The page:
I could go on and on about the run, but I won’t. I’ve probably gone on and on in this report enough already. The run was brutal. It was mostly a trail run along sandy, dusty, gravely, hilly, exposed terrain. The weather was hot, there was not a cloud in the sky, and at least half the trail had  no tree cover.  It took me a little over 5 hours to run this marathon. I can usually run a marathon in 3.5 hours, and I have done a fair amount of trail running and races this past year, so I did not think it would be this tough.

In some races, there is a point where you see your targeted, ideal finishing time disappear from sight. You try to bargain with the targeted time, like, “If I can just dig a little deeper and pick up the pace again, get some inspiration from somewhere, then maybe I could make it.”  Then, you re-set your sights on some new targets, like, “Okay, 12 hours is out of the question, but you can still stay under the 13-hour mark.”  Then, sometimes, you reach another point, a slightly more dangerous point (from the view of racing performance), but a much more liberating point, where you say, “You know what? Just get me across the finish line in one piece. Don’t let my daughter see me crawling, crying, or stumbling into the medical tent to be hooked to an IV.”

And, so I finished the trail run on just over 5 hours, and ran slowly but steadily to the finish line. My daughter jumped over the barrier at the end, took my hand and ran with me across the finish line. THAT was the highlight of my day!


It is the next day and I often judge my race-day performance, on how quickly I can recover. I have a family, work commitments, travel plans and a life to get on with. Triathlon training and racing is important to me, but the other things in my life, ultimately, are more important.  When my daughter says to me, “Dad, am I going to be late to school because you’re hobbling around, walking like an arthritic turtle, after your latest marathon/ultra-marathon/triathlon?” it reminds me that I have a responsibility to the people I love, and life goes on when the race is over.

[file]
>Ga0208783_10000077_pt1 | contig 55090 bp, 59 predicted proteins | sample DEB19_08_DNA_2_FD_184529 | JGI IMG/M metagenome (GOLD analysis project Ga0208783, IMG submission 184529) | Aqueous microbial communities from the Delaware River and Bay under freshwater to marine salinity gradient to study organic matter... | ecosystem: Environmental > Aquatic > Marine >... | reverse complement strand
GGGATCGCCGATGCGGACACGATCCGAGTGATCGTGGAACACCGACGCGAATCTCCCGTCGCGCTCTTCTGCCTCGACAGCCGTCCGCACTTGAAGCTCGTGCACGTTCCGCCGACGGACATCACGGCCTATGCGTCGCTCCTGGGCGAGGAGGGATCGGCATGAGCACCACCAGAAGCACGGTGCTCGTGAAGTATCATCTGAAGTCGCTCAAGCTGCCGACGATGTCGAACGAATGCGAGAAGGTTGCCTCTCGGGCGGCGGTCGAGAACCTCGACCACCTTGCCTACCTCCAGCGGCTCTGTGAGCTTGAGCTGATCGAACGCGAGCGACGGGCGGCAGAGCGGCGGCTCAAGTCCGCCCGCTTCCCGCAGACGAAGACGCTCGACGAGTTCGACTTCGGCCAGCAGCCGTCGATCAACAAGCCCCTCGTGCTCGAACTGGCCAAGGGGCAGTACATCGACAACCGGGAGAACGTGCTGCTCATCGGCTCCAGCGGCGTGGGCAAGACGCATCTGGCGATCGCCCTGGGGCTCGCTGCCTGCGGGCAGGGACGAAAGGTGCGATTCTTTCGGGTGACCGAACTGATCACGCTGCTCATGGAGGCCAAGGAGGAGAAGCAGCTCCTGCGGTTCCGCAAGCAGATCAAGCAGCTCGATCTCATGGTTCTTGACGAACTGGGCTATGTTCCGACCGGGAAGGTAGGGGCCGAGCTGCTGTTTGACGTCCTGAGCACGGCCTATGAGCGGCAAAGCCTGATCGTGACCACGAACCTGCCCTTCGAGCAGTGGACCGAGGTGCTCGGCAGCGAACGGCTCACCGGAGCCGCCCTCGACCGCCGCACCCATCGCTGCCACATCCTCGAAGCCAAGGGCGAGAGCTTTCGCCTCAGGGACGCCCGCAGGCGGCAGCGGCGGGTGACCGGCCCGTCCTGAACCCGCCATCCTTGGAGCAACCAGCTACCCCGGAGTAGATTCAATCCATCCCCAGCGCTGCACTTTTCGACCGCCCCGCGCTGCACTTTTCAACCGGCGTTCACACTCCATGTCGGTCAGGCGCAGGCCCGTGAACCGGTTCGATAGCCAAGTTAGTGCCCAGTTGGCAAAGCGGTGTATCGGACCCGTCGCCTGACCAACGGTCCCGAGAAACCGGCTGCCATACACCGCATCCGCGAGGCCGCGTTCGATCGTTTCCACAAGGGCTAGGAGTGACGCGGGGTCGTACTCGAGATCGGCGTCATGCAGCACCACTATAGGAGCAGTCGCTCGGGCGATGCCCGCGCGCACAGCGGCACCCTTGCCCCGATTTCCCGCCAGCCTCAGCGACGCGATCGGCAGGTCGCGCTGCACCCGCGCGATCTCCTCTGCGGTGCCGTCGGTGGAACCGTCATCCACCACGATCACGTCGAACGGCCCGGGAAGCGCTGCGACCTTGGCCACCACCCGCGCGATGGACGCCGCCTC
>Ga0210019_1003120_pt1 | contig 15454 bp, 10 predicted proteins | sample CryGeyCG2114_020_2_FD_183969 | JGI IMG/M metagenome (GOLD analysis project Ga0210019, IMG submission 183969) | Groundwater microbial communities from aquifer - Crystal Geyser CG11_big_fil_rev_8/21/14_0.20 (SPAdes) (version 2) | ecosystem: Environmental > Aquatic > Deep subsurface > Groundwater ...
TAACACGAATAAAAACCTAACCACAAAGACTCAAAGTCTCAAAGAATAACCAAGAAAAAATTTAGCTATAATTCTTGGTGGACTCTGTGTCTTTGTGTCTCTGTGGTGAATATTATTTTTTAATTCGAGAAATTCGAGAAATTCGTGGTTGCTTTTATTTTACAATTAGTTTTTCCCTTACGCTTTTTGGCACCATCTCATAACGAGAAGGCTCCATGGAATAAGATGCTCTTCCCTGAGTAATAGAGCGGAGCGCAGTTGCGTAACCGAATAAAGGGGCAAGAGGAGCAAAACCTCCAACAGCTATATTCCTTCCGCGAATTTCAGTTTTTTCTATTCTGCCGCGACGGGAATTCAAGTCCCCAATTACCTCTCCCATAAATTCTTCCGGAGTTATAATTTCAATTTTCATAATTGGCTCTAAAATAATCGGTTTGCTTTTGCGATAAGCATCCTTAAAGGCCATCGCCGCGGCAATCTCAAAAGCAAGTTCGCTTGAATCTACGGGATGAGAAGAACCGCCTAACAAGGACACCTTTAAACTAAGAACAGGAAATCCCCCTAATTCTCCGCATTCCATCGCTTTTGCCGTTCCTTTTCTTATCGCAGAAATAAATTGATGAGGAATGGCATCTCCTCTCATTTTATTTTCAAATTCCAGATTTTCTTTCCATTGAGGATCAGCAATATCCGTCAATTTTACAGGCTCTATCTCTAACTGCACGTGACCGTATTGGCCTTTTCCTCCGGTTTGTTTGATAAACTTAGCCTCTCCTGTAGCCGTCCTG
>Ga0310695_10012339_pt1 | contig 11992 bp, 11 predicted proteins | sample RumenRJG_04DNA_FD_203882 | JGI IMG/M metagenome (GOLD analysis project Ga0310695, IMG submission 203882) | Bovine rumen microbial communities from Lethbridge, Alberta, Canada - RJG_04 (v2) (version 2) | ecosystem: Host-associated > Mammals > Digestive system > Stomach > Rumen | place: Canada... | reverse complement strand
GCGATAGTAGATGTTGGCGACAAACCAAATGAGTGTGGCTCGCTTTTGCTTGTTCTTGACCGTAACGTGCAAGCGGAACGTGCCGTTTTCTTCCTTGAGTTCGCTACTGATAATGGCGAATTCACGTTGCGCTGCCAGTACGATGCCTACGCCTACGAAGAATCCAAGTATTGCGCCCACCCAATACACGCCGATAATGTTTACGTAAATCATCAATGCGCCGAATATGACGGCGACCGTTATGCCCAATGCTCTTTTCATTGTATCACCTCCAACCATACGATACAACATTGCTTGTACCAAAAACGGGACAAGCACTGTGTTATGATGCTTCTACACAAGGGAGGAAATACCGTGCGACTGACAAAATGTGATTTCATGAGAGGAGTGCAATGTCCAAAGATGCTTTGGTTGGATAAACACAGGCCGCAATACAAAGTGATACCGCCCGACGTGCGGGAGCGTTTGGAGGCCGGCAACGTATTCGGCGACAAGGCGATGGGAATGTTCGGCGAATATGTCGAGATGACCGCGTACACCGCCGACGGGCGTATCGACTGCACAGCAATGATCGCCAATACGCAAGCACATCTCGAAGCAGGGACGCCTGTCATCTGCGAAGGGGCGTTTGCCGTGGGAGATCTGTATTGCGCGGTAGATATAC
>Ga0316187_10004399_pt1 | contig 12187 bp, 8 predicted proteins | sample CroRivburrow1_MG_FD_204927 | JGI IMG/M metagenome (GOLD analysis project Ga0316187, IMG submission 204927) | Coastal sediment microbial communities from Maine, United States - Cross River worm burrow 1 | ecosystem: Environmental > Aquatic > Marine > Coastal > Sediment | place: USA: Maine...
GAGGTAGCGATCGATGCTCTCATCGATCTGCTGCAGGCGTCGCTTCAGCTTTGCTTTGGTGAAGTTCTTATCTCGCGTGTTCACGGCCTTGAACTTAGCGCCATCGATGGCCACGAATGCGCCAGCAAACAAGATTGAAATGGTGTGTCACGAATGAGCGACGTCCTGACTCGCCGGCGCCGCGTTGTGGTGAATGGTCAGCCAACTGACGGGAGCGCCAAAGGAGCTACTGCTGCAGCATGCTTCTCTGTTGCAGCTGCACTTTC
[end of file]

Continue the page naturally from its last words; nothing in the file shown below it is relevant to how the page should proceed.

Today, I feel surprisingly good. My legs were really killing me yesterday and I thought I might be hobbling around for a week or so. But (largely thanks to my CW-X compression tights) today, I am feeling pretty good and walking almost normally. And, Ella got to school on time this morning! Much more important to me than finishing under 12 hours.


  1. Congrats Rob and an excellent time! Can I get a Sandy Balls race shirt?!

  2. Copy that – one ‘sandy balls’ race t-shirt for me as well!

  3. Guys, I’ll see if I can get some t-shirts for you. Here is the web site for the holiday village, and I do not see a single touch of irony anywhere…